Germinal (Penguin Classics) Paperback – 22 Oct 2003
Customers who bought this item also bought
What other items do customers buy after viewing this item?
Enter your mobile number or email address below and we'll send you a link to download the free Kindle App. Then you can start reading Kindle books on your smartphone, tablet, or computer - no Kindle device required.
To get the free app, enter your mobile phone number.
"["Germinal"] made me realize that when books are considered 'classics, ' most of the time they're actually very readable and exciting." --Daniel Radcliffe
["Germinal"] made me realize that when books are considered classics, most of the time they re actually very readable and exciting. Daniel Radcliffe
[Germinal] made me realize that when books are considered classics, most of the time they re actually very readable and exciting. Daniel Radcliffe
" --This text refers to an alternate Paperback edition.
About the Author
Emile Zola (1840-1902) was the leading figure in the French school of naturalistic fiction. His principal work, Les Rougon-Macquart, is a panorama of mid-19th century French life, in a cycle of 20 novels which Zola wrote over a period of 22 years.
Roger Pearson is professor of French at the University of Oxford. He is the author of critical works on Voltaire, Stendhal and Mallarmé and has translated Voltaire, Zola and Maupassant.
Top customer reviews
Thus begins Emile Zola's masterpiece; written with passion wrung from his soul by the poignancy of human endeavour against impossible odds. The bravery the miners show in facing up to hunger and danger frequently moves the reader to tears. This is not the degrading crime ridden poverty of Dickens' London, but more Tennyson's `honest poverty, bare to the bone.' It's 4am on a typical morning. The Maheu family from Village Two Hundred and Forty are getting ready for their shift; Maheu and his children, Zacherie 21, Catherine 15, and Jeanlin 11. Although suffering from the debilitating effects of hunger they're buoyant and exchanging ribald jests with each other. Below, far from the shaft and little hope of escape in an emergency, the men hew coal while the children wheel it away down long tunnels; tunnels barely allowing room to stand. They work semi naked in oppressive heat, choked by dust, soaked by water cascading from overhead (for the menacing underground sea known as the Torrent is eternally trying to break through), at risk from rock falls and the insidious firedamp. All for wages depressed to subsistence level. Poor little Catherine evokes the most sympathy as, `more sinned against than sinning', she stoically stands up to abuse that goes from bad to worse.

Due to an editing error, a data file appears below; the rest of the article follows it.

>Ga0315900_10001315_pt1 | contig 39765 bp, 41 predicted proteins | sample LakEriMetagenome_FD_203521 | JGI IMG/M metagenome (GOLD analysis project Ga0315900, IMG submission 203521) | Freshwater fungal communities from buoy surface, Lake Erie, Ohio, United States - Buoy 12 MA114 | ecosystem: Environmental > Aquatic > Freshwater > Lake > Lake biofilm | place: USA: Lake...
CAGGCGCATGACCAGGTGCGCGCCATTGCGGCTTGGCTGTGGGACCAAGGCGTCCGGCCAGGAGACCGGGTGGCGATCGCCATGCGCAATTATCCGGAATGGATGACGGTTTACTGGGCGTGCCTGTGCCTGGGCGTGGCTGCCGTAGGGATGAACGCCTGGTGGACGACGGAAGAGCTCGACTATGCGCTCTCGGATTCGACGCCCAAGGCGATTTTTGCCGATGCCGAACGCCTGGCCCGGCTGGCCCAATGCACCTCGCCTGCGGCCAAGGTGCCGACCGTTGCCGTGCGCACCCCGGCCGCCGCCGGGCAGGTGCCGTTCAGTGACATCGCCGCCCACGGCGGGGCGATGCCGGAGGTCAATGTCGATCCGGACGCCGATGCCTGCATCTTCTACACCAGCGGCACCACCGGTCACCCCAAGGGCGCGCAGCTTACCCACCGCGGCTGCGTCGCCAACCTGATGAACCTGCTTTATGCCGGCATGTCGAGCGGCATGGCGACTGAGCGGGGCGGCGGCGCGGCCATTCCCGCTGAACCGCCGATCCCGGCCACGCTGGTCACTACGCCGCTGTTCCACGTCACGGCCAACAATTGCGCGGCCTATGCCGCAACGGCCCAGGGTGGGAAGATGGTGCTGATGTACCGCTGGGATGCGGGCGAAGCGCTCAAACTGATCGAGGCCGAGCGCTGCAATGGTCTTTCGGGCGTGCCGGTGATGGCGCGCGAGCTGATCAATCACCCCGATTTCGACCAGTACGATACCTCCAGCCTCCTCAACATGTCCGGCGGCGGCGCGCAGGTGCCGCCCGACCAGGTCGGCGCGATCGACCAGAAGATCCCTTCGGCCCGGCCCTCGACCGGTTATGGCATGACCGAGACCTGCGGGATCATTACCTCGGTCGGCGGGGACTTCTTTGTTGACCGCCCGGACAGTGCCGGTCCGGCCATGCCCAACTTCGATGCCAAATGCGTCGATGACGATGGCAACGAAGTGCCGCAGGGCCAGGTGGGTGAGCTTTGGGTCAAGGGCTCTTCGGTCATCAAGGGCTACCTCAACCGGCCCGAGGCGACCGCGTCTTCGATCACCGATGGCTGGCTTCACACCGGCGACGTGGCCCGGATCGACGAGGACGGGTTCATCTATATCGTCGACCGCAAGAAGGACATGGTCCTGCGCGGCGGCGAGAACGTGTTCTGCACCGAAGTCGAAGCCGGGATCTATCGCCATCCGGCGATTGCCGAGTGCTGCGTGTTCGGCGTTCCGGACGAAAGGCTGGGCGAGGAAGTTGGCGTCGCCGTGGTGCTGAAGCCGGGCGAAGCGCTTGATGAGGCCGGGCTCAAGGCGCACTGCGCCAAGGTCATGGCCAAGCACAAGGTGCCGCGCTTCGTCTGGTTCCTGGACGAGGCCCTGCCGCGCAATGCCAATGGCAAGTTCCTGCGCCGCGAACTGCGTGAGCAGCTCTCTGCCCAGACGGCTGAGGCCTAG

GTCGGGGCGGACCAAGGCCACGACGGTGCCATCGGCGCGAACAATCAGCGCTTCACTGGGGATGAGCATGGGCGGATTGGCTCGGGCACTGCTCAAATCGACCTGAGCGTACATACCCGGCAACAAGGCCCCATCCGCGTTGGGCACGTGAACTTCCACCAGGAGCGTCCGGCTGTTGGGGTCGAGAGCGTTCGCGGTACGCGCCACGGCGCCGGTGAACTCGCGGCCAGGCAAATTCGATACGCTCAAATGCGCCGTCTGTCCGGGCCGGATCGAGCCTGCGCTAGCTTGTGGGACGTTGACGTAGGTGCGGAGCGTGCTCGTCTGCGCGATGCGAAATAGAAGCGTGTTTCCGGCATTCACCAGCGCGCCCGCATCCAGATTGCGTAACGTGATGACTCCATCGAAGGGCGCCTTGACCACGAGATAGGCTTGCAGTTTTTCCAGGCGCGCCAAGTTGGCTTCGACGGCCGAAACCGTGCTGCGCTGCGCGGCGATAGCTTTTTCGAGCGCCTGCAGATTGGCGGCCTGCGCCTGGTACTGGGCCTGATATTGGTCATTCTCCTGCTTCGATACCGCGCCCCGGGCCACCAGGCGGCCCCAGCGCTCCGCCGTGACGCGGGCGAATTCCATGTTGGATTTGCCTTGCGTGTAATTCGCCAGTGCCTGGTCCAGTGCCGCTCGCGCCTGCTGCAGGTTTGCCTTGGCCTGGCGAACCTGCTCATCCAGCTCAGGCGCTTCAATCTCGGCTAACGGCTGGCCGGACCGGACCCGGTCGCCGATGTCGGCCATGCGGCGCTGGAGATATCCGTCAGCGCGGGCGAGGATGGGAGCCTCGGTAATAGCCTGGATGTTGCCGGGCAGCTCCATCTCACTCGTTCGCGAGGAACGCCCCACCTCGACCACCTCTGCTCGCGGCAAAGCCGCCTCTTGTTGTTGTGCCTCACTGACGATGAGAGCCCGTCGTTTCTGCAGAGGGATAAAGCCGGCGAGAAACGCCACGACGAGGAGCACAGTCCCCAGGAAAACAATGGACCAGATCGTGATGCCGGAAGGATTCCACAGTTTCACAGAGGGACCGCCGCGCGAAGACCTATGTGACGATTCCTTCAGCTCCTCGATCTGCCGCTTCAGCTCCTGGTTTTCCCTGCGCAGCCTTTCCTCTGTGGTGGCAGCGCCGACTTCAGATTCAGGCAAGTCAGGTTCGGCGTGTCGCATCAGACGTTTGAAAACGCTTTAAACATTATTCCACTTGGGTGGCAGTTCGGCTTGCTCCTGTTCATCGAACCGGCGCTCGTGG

Zola explores in graphic detail the miners' lives and loves, and set against vivid portrayal of the insatiable mine as it gorges on its diet of human flesh, the narrative unwinds in steady acelleration towards the cataclysmic finale.
Apart from the miners stand the mine owner, (some mysterious power far away that nobody knows how to contact), shareholders Gregoire, manager M. Hennebeau, engineer Paul Negrel his nephew, and M. Deneulin a small entrepreneur who owns Jean- Bart, the mine adjacent to Le Voreux. Zola deals objectively with relations between labour and capital, although showing his contempt for the naïve attitude of the Hennebeau and Gregoire daughters. Not all the miners are good. Nor are all the capitalists bad. For when Lantier, moved by the appalling conditions incites a strike, hunger degenerates into famine. Bands of miners roam the area pleading for bread. Saboteurs attack the mines heedlessly ignoring the danger they're exposing their comrades to; until a wanton act destroys the mine completely. Deneulin, a reasonably benign employer for the times, is ruined when his own mine is sabotaged, and Negrel turns out to be a hero.
The strike fails and Lantier loses his influence. But there is hope, for as he leaves on a Spring day by the road he arrived on, he senses his comrades toiling away beneath his feet, wresting the coal from the depths of the earth; 'a black army of vengeance' that one day will rise and have its way. As the seeds rise from the earth--- Germinal!
Harrowing the novel may be. It will haunt you. It will tear at your heart. And you will want to read it again.
Would you like to see more reviews about this item?
Most recent customer reviews